Tuesday, October 21, 2014

Castelli Espresso 3 winter jacket

No excuses this year. I've never been a big fan of riding in the dead cold of winter but I've upgraded my winter cycling wardrobe this year to get my butt outside more often and spend less time on the trainer. After reviewing all of the winter jackets I decided on the Castelli Espresso 3 (last year it was called the Espresso Due). This is a seriously warm jacket, suited for lengthy winter rides. Rated from 32º to 54º F but I imagine you can ride into the high 50's due to the zippered vents on the torso and open vents at the back of the shoulders, which actually give the jacket flexibility in the arms making it less restricting. The wrists also unzip to allow your hands to slip through easily and also provide a vented mesh in case you need to cool off even more. The adjustable venting is amazing on this jacket.

While I'm not the type who listens to music while riding, it does have an MP3 pocket with cable ports for your ear piece. Three rear pockets are deep with lots of volume to carry essentials. The outside fabric is a wind proof material with a 4 way stretch. The jacket is 3 layers. The primary material is Castelli’s Windstopper® X-Fast fabric and does offer some water resistance. The 2nd layer is designed to move moisture away for the base layer, and the interior is a mid-weight fleece with a waffle like texture that keeps little pockets of warm air against your body. I'm not a fan of heavy clothing and even though this jacket is 3 layers it feels much lighter and thinner and with a single base layer should keep me toasty down into the 30"s. The collar is nice and high and extends up the back of your neck to keep cold air out. Zipper is a YKK® Camlock, and has a large tab that you can grip easily with heavy gloves. While not cheap listing at $299.00 American dollars it's worth every penny with numerous adjustments for regulating temps and comfort.
Castelli Espresso 3 in Gray / Black

Cuffs are zippered to allow your hand to
slip through and mesh for more
ventilation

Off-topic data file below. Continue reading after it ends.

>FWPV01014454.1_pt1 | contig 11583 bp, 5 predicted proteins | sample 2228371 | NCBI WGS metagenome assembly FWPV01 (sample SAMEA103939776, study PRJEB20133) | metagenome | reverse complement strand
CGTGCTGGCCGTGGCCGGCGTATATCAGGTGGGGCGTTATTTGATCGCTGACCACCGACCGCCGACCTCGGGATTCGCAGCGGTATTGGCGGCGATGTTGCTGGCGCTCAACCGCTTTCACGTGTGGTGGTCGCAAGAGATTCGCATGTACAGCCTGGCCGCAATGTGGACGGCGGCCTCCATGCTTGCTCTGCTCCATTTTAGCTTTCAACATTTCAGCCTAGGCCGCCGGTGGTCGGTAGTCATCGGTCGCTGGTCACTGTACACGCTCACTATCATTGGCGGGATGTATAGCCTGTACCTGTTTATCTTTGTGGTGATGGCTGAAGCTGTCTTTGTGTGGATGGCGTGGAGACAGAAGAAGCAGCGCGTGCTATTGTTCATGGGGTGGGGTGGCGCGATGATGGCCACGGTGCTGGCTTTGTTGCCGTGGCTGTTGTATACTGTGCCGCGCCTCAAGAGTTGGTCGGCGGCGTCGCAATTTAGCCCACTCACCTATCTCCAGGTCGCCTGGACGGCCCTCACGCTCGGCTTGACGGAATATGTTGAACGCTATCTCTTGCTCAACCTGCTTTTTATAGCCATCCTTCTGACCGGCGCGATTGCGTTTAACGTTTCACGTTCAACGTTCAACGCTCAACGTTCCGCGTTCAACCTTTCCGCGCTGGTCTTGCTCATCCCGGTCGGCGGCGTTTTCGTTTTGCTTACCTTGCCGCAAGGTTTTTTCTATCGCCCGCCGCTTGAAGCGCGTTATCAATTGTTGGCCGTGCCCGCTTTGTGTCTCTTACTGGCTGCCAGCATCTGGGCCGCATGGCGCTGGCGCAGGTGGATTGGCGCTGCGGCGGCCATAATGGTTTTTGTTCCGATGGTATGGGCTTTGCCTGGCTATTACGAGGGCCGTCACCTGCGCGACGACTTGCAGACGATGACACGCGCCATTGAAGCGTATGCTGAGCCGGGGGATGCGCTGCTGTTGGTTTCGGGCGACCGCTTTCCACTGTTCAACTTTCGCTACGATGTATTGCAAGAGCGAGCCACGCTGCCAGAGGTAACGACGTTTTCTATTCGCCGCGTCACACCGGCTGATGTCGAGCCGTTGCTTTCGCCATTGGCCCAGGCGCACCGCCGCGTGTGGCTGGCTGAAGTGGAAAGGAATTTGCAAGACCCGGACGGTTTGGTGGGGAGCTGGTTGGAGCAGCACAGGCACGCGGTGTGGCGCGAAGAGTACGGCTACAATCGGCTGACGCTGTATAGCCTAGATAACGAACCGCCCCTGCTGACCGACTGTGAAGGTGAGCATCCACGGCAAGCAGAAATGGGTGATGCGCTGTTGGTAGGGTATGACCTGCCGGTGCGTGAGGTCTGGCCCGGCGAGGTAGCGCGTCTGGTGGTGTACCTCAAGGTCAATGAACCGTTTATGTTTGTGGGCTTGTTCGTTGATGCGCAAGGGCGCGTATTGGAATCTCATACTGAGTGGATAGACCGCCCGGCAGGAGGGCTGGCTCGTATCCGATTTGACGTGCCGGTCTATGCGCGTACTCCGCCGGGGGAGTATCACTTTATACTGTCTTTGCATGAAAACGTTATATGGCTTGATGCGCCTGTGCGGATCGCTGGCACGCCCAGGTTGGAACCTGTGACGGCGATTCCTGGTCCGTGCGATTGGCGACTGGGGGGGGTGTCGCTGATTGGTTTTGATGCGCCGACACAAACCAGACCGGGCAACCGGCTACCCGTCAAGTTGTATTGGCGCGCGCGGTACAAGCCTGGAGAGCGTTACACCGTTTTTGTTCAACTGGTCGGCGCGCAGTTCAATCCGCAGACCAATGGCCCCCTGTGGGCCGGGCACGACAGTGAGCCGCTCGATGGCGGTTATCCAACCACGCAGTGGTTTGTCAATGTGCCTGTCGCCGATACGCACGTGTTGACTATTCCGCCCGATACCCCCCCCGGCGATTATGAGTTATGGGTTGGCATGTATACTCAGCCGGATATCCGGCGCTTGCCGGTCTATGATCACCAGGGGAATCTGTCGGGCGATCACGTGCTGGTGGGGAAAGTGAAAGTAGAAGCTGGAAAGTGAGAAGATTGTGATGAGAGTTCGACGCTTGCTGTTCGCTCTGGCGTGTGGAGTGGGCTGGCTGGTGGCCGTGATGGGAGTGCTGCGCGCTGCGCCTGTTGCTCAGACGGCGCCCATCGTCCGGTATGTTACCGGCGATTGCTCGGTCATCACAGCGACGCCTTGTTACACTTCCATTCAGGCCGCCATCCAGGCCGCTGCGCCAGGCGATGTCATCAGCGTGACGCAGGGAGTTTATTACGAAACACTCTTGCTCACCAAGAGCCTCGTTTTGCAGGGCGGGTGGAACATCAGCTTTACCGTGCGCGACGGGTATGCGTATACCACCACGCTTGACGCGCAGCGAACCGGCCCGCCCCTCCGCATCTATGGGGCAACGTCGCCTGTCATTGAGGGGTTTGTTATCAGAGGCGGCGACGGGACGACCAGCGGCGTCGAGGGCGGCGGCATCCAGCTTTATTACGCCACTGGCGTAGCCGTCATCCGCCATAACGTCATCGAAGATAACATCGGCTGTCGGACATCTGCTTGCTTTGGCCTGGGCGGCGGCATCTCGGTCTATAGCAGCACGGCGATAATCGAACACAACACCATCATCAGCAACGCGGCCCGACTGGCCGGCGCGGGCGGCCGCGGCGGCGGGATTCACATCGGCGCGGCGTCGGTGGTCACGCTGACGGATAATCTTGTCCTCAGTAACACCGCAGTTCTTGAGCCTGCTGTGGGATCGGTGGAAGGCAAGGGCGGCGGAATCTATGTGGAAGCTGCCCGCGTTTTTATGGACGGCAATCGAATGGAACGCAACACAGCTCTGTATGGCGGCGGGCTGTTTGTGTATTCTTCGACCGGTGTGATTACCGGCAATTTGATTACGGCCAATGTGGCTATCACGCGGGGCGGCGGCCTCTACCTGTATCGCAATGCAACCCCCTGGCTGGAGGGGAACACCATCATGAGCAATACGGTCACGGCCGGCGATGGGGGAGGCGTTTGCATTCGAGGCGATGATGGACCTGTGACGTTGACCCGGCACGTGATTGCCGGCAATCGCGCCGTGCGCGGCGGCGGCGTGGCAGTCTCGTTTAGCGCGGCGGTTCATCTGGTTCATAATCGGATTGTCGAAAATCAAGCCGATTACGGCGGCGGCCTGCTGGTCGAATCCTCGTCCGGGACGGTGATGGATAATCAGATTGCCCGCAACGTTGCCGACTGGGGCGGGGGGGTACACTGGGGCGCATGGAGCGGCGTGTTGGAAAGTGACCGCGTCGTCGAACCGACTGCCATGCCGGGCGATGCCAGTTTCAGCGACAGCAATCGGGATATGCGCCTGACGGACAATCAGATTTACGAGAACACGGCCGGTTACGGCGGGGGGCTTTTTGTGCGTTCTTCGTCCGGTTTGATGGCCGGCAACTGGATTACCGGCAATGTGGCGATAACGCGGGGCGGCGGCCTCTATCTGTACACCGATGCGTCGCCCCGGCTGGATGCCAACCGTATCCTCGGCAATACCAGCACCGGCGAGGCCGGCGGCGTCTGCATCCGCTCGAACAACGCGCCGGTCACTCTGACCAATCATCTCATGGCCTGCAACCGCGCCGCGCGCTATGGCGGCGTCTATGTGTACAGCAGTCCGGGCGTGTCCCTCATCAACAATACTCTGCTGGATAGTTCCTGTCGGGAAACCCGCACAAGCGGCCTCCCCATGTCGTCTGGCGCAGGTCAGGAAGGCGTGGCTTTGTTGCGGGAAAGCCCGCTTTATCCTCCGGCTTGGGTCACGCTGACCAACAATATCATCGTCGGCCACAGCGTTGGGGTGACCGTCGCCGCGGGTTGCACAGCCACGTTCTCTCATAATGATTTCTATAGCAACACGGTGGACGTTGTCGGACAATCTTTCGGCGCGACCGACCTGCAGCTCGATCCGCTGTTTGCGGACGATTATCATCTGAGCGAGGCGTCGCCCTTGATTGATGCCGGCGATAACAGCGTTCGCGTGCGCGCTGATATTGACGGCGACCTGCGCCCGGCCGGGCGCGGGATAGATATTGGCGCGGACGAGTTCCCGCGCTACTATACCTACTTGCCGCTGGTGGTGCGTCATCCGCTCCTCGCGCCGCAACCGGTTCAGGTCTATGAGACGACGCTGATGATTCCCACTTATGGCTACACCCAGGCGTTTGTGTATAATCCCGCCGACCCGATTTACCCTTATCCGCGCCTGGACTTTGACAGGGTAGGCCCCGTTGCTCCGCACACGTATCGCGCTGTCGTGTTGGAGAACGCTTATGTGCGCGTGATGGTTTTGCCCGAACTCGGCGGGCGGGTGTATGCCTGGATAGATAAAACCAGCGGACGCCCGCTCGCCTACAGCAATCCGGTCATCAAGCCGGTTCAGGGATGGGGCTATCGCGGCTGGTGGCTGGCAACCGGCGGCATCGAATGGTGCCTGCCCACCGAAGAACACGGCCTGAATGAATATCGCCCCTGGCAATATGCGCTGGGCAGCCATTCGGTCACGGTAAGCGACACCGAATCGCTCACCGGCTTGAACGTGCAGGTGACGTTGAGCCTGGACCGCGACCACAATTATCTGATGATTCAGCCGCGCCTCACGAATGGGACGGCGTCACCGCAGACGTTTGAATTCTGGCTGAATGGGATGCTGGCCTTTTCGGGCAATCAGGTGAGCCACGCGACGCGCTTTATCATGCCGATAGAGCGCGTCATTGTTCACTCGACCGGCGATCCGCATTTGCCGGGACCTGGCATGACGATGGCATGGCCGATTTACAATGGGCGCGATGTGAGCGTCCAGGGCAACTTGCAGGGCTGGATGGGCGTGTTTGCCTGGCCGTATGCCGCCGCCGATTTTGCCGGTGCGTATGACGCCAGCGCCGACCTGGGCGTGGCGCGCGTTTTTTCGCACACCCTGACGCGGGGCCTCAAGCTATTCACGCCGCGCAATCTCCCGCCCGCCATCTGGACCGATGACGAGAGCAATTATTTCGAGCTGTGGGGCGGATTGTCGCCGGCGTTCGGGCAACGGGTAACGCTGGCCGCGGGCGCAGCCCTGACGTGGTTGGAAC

Front zippered vents if needed

MP 3 pocket

Back of shoulders are vented and adds flex to the
shoulders making the jacket feel unrestrictive

Rear pockets are large and deep

Thursday, October 9, 2014

Pushing your limits

Why do you push your body to the limits, put yourself under such physical stress, and sacrifice your time doing it? I get these general questions all the time from colleagues that aren't into training or anything physical for that matter. They view me as kind of odd I guess and some of the looks I get are priceless.  Some people simply believe if there's no financial value in it why do it?

Training and occasionally competing has become ingrained in my persona, and I am fortunate for it. There isn’t just one reason I do it, there's many. For one it's stimulated my curiosity about the human body to where I've studied it heavily. In a sense I'm studing myself. Recently, I was talking to a friend who does some hard core mountain bike racing.  He was saying after doing these events for a number of years he still gets nervous before a race because he knows he's going to suffer like hell but afterwards he can't wait to do another. That's another part of it.

It all comes down to athletes do something very unique - we seek out discomfort. When we're uncomfortable we learn about ourselves. There's moments the physical stress begins to take you beyond what you imagine to be endurable. There’s a repeated battle against surrender where mental strength accumulates and you develop an absolute conviction that giving up is never an option. You go places the untrained will never reach. Racing and training is very similar to life... hard. The mental positives you develop have a way of entering other facets of your life. That's the big payoff. It's truly unfortunate but the majority of the general population will never experience what that feels like. And lastly, at least for me, it simply makes me feel alive.
A little suffering never hurt anyone